Friday, October 28, 2011

Adak Island

Two weeks ago I spent four days in the town of Adak on Adak Island. The island is one of the more easterly islands in the Aleutian Chain. At one time there was a naval base operating here and a population of 6000 people. Now there's a lot of abandoned buildings and a population of 109.

Caribou hunting is popular and there is a national forest on the island -- it consists of one tree.  During WWII Adak was hopping. The naval base was eventually closed in 1997. Adak isn't known for snow, but for wind and rain and the nearby volcano that occasionally lets loose. Oh, and earthquakes.

Since the base closure most of the town has been abandoned. Many empty houses and military buildings. I was given a tour of one of the empty buildings that in its glory days housed a pizza joint, swimming pool, theatre, library, offices, restaurant and many other. It was amazing to walk through and imagine not only "what was" but also to marvel at what was left behind. It was so interesting to me to see the library that was mostly empty but for a few random books here and there.

There was even a night club!
Looking out from hole in the night club wall.

The town of Adak is small and it's easy enough to cover the town by walking.

From the beach... the burned down warehouse... the school.
Looking at school from the house I stayed at.

The school is a two minute walk from the house. Now that it's dark at 8am and you can't see your hand in front of your face, the walk feels a bit longer. Entire wings of the school are closed off since the student body population no longer merits using all that space. There are two classes in the school: one for the lower elementary grades and one for upper elementary, jr high and high school.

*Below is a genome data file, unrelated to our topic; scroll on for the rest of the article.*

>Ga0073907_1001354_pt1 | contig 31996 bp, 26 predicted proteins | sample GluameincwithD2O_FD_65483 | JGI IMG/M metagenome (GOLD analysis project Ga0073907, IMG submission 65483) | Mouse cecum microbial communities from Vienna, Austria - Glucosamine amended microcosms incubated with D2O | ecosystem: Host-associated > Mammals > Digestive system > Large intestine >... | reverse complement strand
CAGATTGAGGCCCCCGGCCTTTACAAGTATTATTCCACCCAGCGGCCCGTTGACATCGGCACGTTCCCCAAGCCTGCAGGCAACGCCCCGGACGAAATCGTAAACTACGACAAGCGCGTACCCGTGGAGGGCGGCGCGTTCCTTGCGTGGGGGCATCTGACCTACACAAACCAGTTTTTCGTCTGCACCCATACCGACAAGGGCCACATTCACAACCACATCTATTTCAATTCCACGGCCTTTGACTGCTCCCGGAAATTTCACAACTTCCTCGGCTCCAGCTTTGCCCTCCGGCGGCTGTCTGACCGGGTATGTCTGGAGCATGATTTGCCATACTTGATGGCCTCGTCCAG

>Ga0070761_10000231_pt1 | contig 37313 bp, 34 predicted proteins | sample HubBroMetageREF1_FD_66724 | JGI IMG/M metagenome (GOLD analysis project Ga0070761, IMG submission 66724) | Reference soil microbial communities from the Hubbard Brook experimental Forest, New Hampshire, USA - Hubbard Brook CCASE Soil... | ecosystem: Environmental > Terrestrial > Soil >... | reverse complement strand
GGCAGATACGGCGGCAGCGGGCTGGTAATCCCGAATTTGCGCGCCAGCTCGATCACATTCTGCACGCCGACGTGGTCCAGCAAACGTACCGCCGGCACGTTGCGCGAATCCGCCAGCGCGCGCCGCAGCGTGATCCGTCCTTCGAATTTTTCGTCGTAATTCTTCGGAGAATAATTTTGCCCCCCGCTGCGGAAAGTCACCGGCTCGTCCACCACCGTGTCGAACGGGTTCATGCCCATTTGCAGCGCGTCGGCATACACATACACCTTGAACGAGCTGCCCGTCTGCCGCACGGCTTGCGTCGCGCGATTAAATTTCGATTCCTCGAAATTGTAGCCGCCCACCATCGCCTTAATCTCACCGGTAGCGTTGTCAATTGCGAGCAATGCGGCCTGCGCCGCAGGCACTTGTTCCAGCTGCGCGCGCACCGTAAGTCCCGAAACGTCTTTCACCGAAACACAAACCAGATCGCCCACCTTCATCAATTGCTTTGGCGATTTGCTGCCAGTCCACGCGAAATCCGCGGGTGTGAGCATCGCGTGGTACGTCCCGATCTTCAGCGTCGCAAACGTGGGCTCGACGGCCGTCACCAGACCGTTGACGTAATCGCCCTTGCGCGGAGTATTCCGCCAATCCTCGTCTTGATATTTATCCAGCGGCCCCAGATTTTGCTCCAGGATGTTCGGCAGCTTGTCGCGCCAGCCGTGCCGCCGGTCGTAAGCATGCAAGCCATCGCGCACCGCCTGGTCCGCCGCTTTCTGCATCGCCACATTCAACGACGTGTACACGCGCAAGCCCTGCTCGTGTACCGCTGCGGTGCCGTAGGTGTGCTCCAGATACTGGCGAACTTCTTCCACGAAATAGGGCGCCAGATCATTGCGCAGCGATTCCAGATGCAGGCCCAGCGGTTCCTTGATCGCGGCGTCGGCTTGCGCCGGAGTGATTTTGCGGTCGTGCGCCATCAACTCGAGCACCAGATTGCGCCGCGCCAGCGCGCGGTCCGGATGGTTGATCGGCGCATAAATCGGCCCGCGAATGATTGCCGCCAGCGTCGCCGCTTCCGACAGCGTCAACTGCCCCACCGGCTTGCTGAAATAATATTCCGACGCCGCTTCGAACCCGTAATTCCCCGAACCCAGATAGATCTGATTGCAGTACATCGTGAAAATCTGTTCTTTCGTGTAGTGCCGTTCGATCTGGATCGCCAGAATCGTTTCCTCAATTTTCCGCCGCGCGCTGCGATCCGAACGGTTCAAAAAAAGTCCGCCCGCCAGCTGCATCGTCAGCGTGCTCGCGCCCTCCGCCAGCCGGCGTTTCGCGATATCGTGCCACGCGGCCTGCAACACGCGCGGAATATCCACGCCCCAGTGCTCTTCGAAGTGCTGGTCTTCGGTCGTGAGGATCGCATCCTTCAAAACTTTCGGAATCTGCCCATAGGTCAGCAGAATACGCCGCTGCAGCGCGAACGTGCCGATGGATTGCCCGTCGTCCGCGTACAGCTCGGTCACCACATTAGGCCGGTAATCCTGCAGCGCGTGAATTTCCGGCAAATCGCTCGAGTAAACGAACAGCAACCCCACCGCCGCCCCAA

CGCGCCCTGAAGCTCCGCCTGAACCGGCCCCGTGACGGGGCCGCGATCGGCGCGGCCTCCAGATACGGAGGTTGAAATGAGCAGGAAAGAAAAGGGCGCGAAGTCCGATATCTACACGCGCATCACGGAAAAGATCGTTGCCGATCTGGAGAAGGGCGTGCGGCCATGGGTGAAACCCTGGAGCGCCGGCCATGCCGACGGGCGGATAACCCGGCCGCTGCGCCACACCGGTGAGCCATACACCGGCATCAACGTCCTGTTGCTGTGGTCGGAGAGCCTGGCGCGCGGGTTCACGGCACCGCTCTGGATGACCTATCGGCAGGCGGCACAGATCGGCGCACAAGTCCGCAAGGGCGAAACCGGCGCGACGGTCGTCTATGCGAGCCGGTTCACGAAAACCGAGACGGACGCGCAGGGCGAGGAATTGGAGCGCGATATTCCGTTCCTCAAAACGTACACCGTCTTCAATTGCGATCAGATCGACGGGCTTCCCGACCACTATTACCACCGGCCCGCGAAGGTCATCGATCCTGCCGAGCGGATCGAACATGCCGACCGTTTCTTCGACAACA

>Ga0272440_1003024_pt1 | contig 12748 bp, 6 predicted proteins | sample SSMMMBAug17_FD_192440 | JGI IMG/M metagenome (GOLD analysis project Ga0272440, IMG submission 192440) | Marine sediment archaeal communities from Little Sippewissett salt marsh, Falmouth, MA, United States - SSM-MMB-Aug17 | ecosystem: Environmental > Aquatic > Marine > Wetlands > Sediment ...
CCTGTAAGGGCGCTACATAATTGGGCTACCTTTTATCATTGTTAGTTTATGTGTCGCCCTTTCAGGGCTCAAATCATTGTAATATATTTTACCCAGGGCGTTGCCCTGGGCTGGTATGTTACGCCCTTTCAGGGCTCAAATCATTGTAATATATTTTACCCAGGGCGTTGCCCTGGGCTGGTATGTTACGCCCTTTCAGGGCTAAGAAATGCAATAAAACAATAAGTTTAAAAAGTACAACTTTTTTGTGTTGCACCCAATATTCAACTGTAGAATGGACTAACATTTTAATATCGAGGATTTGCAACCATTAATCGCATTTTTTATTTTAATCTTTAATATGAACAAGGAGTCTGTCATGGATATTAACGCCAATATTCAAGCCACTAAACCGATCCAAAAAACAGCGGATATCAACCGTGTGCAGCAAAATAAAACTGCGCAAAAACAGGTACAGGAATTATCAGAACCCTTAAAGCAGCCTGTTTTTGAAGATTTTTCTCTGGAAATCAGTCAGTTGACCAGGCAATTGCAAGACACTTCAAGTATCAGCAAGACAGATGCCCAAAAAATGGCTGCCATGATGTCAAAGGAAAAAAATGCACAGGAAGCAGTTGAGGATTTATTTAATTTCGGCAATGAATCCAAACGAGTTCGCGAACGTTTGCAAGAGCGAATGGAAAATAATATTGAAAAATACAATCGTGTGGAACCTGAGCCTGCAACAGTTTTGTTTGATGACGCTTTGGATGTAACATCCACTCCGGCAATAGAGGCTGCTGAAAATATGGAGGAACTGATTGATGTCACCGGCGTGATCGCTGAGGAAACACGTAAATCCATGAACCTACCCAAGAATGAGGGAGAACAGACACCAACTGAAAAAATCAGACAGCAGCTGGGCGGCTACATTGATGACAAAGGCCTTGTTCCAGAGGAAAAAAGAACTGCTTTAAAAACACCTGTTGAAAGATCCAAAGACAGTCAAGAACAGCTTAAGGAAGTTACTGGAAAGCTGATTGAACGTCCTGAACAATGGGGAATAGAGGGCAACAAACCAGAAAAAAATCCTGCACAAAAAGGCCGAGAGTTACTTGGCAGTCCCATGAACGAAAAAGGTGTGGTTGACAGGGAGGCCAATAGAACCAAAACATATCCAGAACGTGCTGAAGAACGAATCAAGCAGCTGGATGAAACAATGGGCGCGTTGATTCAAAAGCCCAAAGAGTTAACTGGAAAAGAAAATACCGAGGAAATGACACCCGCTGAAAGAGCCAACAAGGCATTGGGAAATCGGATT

Empty houses

Empty, empty, empty.

Adak topography is tundra and craggy mountains.

Lots of beaches and bald eagles.

The island is pretty in a barren, desolate, King Lear shouting on the heath, kind of way. It's a different Alaska -- not the cruise brochure of lush rainforests, calving glaciers and snow capped mountain grandeur. But it is beautiful.

There are only two flights a week to the island: Sunday and Thursday. On plane days just about everyone on the island shows up at the airport regardless if they're leaving or picking up someone. If you're grounded because of weather, better hope you packed enough food to get you through to the next flight! There is a store on the island but the prices are exorbitant. I packed all my food for four days and brought it with me in a cooler. TSA apparently likes to check coolers full of food.

The TSA agents fly in with each flight to search bags and people leaving on the flight out. They fly down, do their search thing (which this time included giving me a full pat down. In front of the entire town. It was great.) and then fly back to Anchorage with the rest of us. There were only 14 people on my return flight.

In Adak, you have time to check-in to your flight and then go for a walk on the beach before having to board the plane. We even watched our plane fly in while beach combing.

Headed back to town to catch our plane.
My friend Gail, a fellow SERRC employee who was traveling with me this visit, has gold member status on Alaska Airlines. When we boarded the plane the gate agent announced,"We'd like to invite all gold and MVP members to board. Uh, Gail, that's you."
Gail and "her" plane.
Safety seems to be of great concern at the airport. With every flight this vehicle is on stand-by.

It meets the plane upon arrival and follows it down the runway for take off.

Before I left the island I made a new friend in Adak... Margaret Thatcher.

Margaret is 8 months old and weighs 75 pounds. She loves chocolate and shredding bedsheets and riding in the van -- I love her.